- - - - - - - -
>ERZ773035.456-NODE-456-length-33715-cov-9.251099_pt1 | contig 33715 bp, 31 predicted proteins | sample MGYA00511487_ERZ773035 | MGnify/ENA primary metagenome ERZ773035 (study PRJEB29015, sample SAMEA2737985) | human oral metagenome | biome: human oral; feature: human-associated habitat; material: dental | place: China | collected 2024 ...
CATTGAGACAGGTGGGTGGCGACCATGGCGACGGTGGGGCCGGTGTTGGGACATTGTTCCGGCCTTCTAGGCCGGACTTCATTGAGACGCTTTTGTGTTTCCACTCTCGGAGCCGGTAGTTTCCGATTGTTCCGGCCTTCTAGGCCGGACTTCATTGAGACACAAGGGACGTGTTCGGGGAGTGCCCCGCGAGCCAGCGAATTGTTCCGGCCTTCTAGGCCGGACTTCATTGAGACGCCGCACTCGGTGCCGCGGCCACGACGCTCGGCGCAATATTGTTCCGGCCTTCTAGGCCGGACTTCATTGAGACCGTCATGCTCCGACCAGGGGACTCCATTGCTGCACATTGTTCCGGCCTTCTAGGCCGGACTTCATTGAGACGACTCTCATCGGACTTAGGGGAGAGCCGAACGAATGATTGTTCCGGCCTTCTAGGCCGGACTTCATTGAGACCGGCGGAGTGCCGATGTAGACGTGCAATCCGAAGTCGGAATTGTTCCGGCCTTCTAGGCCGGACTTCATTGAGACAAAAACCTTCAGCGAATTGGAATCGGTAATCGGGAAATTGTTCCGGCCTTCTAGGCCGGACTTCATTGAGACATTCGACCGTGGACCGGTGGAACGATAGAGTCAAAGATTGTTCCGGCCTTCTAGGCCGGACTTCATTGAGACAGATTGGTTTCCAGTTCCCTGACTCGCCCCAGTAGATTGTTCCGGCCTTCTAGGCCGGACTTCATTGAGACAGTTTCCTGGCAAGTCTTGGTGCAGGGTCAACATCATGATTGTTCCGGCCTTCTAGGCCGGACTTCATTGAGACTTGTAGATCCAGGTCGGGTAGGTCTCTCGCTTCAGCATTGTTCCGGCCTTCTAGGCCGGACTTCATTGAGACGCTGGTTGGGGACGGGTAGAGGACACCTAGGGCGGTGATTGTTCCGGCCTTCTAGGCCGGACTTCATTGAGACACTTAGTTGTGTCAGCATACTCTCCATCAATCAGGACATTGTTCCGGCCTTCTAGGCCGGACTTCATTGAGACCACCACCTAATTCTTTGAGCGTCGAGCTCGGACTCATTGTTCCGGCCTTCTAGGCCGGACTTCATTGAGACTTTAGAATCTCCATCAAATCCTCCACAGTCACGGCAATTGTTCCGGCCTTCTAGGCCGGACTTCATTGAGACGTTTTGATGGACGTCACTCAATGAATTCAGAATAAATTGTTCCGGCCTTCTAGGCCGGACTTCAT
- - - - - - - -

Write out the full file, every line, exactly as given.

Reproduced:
>ERZ773035.456-NODE-456-length-33715-cov-9.251099_pt1 | contig 33715 bp, 31 predicted proteins | sample MGYA00511487_ERZ773035 | MGnify/ENA primary metagenome ERZ773035 (study PRJEB29015, sample SAMEA2737985) | human oral metagenome | biome: human oral; feature: human-associated habitat; material: dental | place: China | collected 2024 ...
CATTGAGACAGGTGGGTGGCGACCATGGCGACGGTGGGGCCGGTGTTGGGACATTGTTCCGGCCTTCTAGGCCGGACTTCATTGAGACGCTTTTGTGTTTCCACTCTCGGAGCCGGTAGTTTCCGATTGTTCCGGCCTTCTAGGCCGGACTTCATTGAGACACAAGGGACGTGTTCGGGGAGTGCCCCGCGAGCCAGCGAATTGTTCCGGCCTTCTAGGCCGGACTTCATTGAGACGCCGCACTCGGTGCCGCGGCCACGACGCTCGGCGCAATATTGTTCCGGCCTTCTAGGCCGGACTTCATTGAGACCGTCATGCTCCGACCAGGGGACTCCATTGCTGCACATTGTTCCGGCCTTCTAGGCCGGACTTCATTGAGACGACTCTCATCGGACTTAGGGGAGAGCCGAACGAATGATTGTTCCGGCCTTCTAGGCCGGACTTCATTGAGACCGGCGGAGTGCCGATGTAGACGTGCAATCCGAAGTCGGAATTGTTCCGGCCTTCTAGGCCGGACTTCATTGAGACAAAAACCTTCAGCGAATTGGAATCGGTAATCGGGAAATTGTTCCGGCCTTCTAGGCCGGACTTCATTGAGACATTCGACCGTGGACCGGTGGAACGATAGAGTCAAAGATTGTTCCGGCCTTCTAGGCCGGACTTCATTGAGACAGATTGGTTTCCAGTTCCCTGACTCGCCCCAGTAGATTGTTCCGGCCTTCTAGGCCGGACTTCATTGAGACAGTTTCCTGGCAAGTCTTGGTGCAGGGTCAACATCATGATTGTTCCGGCCTTCTAGGCCGGACTTCATTGAGACTTGTAGATCCAGGTCGGGTAGGTCTCTCGCTTCAGCATTGTTCCGGCCTTCTAGGCCGGACTTCATTGAGACGCTGGTTGGGGACGGGTAGAGGACACCTAGGGCGGTGATTGTTCCGGCCTTCTAGGCCGGACTTCATTGAGACACTTAGTTGTGTCAGCATACTCTCCATCAATCAGGACATTGTTCCGGCCTTCTAGGCCGGACTTCATTGAGACCACCACCTAATTCTTTGAGCGTCGAGCTCGGACTCATTGTTCCGGCCTTCTAGGCCGGACTTCATTGAGACTTTAGAATCTCCATCAAATCCTCCACAGTCACGGCAATTGTTCCGGCCTTCTAGGCCGGACTTCATTGAGACGTTTTGATGGACGTCACTCAATGAATTCAGAATAAATTGTTCCGGCCTTCTAGGCCGGACTTCAT